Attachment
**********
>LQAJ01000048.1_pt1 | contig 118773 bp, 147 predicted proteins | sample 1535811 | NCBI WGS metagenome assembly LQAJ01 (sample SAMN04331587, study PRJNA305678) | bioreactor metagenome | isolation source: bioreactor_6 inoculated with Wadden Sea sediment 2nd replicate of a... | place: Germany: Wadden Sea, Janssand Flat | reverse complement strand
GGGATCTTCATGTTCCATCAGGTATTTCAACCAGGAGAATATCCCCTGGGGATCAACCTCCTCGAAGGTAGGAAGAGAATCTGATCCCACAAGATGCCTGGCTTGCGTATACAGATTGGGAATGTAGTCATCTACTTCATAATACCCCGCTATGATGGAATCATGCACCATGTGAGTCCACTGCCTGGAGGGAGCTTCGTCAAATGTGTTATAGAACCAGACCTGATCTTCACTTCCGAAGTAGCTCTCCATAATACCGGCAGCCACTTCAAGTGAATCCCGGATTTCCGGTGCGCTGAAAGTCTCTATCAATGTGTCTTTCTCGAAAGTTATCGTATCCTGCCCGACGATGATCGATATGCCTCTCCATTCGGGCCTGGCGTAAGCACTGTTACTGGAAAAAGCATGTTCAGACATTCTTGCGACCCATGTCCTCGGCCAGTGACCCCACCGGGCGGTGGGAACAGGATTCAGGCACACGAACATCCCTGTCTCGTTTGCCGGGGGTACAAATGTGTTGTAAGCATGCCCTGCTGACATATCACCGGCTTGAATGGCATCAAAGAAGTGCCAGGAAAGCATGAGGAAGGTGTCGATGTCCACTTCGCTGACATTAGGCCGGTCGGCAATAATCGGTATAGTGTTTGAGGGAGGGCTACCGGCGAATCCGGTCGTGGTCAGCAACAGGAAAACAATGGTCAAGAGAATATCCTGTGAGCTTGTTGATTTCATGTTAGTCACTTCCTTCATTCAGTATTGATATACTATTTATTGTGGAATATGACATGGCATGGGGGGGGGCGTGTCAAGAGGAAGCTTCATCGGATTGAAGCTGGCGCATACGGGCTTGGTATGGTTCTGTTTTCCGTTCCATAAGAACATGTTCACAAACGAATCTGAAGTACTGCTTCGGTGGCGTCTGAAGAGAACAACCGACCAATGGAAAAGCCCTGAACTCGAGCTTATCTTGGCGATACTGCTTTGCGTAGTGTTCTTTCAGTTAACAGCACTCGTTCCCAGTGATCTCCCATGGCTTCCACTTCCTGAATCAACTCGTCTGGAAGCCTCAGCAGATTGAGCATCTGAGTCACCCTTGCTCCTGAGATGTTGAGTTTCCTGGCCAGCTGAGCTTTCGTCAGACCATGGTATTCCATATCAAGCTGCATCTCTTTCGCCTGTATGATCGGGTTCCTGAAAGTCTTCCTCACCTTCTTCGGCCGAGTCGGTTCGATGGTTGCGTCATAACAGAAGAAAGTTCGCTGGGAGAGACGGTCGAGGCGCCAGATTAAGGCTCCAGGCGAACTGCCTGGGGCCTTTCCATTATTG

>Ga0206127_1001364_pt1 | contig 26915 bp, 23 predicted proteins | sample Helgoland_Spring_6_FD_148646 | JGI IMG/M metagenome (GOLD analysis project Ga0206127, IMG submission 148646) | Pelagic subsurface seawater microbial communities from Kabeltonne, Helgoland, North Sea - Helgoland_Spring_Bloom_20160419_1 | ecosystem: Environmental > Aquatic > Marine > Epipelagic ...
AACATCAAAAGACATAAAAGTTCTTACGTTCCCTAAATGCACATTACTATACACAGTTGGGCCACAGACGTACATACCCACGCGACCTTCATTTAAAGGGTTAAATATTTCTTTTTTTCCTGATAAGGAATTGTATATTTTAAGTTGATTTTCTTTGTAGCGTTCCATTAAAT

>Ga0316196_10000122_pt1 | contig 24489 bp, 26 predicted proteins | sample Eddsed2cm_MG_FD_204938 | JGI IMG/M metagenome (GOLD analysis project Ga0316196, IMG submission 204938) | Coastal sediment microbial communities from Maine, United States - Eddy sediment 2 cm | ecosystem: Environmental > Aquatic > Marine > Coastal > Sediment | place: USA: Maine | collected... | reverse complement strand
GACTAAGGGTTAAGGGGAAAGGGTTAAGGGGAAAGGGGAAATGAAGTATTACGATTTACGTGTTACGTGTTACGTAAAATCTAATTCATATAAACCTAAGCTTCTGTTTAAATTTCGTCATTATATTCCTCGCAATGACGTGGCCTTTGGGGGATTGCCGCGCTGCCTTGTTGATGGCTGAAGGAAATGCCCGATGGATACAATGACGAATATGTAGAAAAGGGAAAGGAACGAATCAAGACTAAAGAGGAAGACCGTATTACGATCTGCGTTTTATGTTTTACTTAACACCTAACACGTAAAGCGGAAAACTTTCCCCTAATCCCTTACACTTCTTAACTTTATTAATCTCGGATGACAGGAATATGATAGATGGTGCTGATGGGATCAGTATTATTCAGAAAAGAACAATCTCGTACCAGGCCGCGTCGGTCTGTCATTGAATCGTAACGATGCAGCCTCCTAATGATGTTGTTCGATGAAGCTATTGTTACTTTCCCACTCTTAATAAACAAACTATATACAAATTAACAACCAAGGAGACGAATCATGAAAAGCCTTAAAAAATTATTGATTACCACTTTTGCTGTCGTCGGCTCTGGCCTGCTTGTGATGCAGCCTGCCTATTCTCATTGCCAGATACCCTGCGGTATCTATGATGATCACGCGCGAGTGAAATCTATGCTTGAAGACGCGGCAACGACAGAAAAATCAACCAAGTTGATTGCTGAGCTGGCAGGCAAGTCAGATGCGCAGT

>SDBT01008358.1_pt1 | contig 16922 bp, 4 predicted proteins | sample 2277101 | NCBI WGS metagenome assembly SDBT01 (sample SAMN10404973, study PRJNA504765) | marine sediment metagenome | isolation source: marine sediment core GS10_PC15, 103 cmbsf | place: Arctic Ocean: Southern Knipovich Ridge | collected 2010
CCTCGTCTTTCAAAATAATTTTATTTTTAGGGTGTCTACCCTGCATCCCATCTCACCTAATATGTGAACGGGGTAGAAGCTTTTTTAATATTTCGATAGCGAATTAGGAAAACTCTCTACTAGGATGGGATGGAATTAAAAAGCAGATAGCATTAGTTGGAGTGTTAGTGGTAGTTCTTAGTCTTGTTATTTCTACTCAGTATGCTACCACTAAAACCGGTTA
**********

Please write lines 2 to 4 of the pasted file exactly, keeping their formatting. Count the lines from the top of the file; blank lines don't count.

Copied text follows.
GGGATCTTCATGTTCCATCAGGTATTTCAACCAGGAGAATATCCCCTGGGGATCAACCTCCTCGAAGGTAGGAAGAGAATCTGATCCCACAAGATGCCTGGCTTGCGTATACAGATTGGGAATGTAGTCATCTACTTCATAATACCCCGCTATGATGGAATCATGCACCATGTGAGTCCACTGCCTGGAGGGAGCTTCGTCAAATGTGTTATAGAACCAGACCTGATCTTCACTTCCGAAGTAGCTCTCCATAATACCGGCAGCCACTTCAAGTGAATCCCGGATTTCCGGTGCGCTGAAAGTCTCTATCAATGTGTCTTTCTCGAAAGTTATCGTATCCTGCCCGACGATGATCGATATGCCTCTCCATTCGGGCCTGGCGTAAGCACTGTTACTGGAAAAAGCATGTTCAGACATTCTTGCGACCCATGTCCTCGGCCAGTGACCCCACCGGGCGGTGGGAACAGGATTCAGGCACACGAACATCCCTGTCTCGTTTGCCGGGGGTACAAATGTGTTGTAAGCATGCCCTGCTGACATATCACCGGCTTGAATGGCATCAAAGAAGTGCCAGGAAAGCATGAGGAAGGTGTCGATGTCCACTTCGCTGACATTAGGCCGGTCGGCAATAATCGGTATAGTGTTTGAGGGAGGGCTACCGGCGAATCCGGTCGTGGTCAGCAACAGGAAAACAATGGTCAAGAGAATATCCTGTGAGCTTGTTGATTTCATGTTAGTCACTTCCTTCATTCAGTATTGATATACTATTTATTGTGGAATATGACATGGCATGGGGGGGGGCGTGTCAAGAGGAAGCTTCATCGGATTGAAGCTGGCGCATACGGGCTTGGTATGGTTCTGTTTTCCGTTCCATAAGAACATGTTCACAAACGAATCTGAAGTACTGCTTCGGTGGCGTCTGAAGAGAACAACCGACCAATGGAAAAGCCCTGAACTCGAGCTTATCTTGGCGATACTGCTTTGCGTAGTGTTCTTTCAGTTAACAGCACTCGTTCCCAGTGATCTCCCATGGCTTCCACTTCCTGAATCAACTCGTCTGGAAGCCTCAGCAGATTGAGCATCTGAGTCACCCTTGCTCCTGAGATGTTGAGTTTCCTGGCCAGCTGAGCTTTCGTCAGACCATGGTATTCCATATCAAGCTGCATCTCTTTCGCCTGTATGATCGGGTTCCTGAAAGTCTTCCTCACCTTCTTCGGCCGAGTCGGTTCGATGGTTGCGTCATAACAGAAGAAAGTTCGCTGGGAGAGACGGTCGAGGCGCCAGATTAAGGCTCCAGGCGAACTGCCTGGGGCCTTTCCATTATTG

>Ga0206127_1001364_pt1 | contig 26915 bp, 23 predicted proteins | sample Helgoland_Spring_6_FD_148646 | JGI IMG/M metagenome (GOLD analysis project Ga0206127, IMG submission 148646) | Pelagic subsurface seawater microbial communities from Kabeltonne, Helgoland, North Sea - Helgoland_Spring_Bloom_20160419_1 | ecosystem: Environmental > Aquatic > Marine > Epipelagic ...
AACATCAAAAGACATAAAAGTTCTTACGTTCCCTAAATGCACATTACTATACACAGTTGGGCCACAGACGTACATACCCACGCGACCTTCATTTAAAGGGTTAAATATTTCTTTTTTTCCTGATAAGGAATTGTATATTTTAAGTTGATTTTCTTTGTAGCGTTCCATTAAAT